Thursday, February 10, 2005

Clone Fall.

Well, it’s certainly very exciting to think that we are close to the anniversary of the cloning of Dolly the sheep.
Cloning - from the Latin "clone" meaning "copyright" and 'ing" meaning "infringement" - is a very complicated scientific process whereby scientists take a small piece one thing, place it on a surgical table, raise it up through the roof of the castle on a dark and stormy night, leaving it outside in the rain until it is struck by lightning, and then lower it back into the lab and shout "IT'S ALIVE! IT'S ALIVE!" at it until it becomes genetically identical to the thing it originally came from.
Scientists have been doing this for some time with a variety of plants, promising, among other things, to create lawn grass that keeps itself permanently cut, which is something bound to make the world a better place for us all. But Dolly was the first time they successfully cloned an animal.
So they say. But if that's true, how do you explain Mike Harris and Brian Mulroney? Or Michael and Janet Jackson?
Anyway, why the Scottish scientists chose to clone a sheep is not clear. It may have had something to do with haggis. Haggis is, of course, a Scottish delicacy which involves oatmeal and a sheep's stomach, and was used by Mel Gibson to fight the English. It has been suggested by friends of that the scientists were actually trying to clone a haggis but added too much single malt whisky to the blender and wound up with an entire sheep by mistake.
It is the ethics of cloning which will be addressing today. People around the world have greeted the news of the successful sheep cloning with horror and dismay. "A sheep!" they are saying in editorials and on call-in shows. "Why on Earth did they clone a sheep! Does anybody know why the plural of sheep is the same as the singular? What if they clone a moose next, or an octopus? Who will know what the plural of those are?"
While the ethics debate rages through the scientific and journalistic communities, many wonder why the scientists didn't clone, say, Cindy Crawford or Mel Gibson. We are pretty sure that their research would have been much better received had they trotted out an army of Sean Conneries or Amanda Marshalls rather than a sheep, but there you are. That's why I write a column and they Xerox sheep.
The scientists named the home-made sheep "Dolly", by the way, which immediately raises the question: did the scientists say "hello Dolly!" when the sheep came into being, and if so, do we really want people with that kind of sense of humor diddling with our genetic futures?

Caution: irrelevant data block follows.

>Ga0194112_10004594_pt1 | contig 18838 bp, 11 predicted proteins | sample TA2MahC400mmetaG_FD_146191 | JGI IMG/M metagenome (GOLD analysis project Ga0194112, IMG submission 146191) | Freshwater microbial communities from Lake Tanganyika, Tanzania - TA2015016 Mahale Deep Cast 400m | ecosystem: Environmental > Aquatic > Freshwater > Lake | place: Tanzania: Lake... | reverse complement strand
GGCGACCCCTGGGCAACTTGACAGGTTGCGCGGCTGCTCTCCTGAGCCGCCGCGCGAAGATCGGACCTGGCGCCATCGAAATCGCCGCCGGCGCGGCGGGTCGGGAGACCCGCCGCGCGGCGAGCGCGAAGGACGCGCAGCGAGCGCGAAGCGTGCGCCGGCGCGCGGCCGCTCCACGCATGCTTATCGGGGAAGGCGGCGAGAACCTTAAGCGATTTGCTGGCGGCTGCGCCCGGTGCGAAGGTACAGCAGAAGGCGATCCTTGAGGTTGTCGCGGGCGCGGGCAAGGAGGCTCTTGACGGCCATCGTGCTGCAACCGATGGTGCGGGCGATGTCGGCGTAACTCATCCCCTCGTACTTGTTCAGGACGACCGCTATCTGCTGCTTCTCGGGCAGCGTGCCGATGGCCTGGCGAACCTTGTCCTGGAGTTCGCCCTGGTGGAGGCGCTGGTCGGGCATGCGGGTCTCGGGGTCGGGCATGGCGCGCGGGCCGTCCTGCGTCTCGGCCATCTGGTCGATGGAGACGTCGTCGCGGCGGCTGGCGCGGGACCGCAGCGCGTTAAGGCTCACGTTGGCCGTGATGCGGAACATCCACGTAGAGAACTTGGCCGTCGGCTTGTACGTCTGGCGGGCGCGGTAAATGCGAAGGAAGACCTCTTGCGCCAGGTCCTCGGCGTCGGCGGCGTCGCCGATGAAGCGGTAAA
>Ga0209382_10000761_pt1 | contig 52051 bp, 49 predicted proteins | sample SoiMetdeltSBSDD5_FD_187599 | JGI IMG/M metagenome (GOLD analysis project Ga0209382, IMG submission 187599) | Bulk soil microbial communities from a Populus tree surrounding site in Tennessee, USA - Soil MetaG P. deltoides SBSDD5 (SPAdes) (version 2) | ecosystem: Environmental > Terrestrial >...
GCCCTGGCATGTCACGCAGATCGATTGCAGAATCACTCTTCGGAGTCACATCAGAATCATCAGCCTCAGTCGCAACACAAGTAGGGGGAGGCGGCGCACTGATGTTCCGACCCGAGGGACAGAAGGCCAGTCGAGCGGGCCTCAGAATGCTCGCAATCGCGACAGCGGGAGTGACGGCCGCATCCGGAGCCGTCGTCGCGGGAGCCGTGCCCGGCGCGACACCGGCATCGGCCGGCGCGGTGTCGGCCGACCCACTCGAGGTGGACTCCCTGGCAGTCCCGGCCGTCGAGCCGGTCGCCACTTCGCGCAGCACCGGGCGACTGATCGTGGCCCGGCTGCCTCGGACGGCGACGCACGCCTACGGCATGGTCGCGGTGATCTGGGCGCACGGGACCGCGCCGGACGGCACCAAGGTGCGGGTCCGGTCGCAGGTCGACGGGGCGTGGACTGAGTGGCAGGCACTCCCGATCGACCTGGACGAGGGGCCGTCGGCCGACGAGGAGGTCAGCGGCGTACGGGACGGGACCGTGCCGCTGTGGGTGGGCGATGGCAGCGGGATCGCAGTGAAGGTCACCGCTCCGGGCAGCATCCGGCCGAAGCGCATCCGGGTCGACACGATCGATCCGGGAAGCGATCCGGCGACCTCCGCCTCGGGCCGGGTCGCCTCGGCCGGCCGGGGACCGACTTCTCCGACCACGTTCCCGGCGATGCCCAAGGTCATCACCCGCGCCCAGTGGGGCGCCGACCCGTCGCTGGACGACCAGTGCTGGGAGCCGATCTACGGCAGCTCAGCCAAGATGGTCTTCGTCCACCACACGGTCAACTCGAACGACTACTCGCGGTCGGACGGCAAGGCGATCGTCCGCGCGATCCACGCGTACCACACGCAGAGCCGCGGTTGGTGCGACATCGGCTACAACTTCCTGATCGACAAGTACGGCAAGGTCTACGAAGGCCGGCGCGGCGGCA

The promise of the cloning technology is that we will pretty soon be able to make copies of ourselves, and presumably better copies. But I am not so sure this is a good idea. For one thing, the clones are not likely to think very highly of the arrangement. If a person were to be convicted of a crime, say, and were sentenced to 20 years in jail, he could simply rush off to the Clones "R" Us store, and grind out a copy of himself to serve the sentence. But how would you feel about being brought into the world, fully mature, only to be greeted with: "Welcome to the world. You now get to go to jail for 20 years. Have a nice day." Pretty soon there would be a clone union and nasty clone strikes and all sorts of irate clones writing grumpy letters to the editors.
On the other hand - or, presumably, the other of several hands - people are arguing that it would be nice to have a couple of spares around the house to pick the place up and cook the meals. But for those of us who are already talking to ourselves too much, this prospect is just way too frightening.
So instead of cloning sheep or people, I suggests the Scottish scientists try their hands at cloning long weekends. Now there is something you can never get enough of.
P.S. If you were to clone yourself, and discovered that your clone had a tendency to swear and use profanity all the time, and you decided to get rid of the clone by throwing it off the CN tower, what would you be charged with? That's right, making an obscene clone fall.

Monday, February 07, 2005

Lotteries are the future.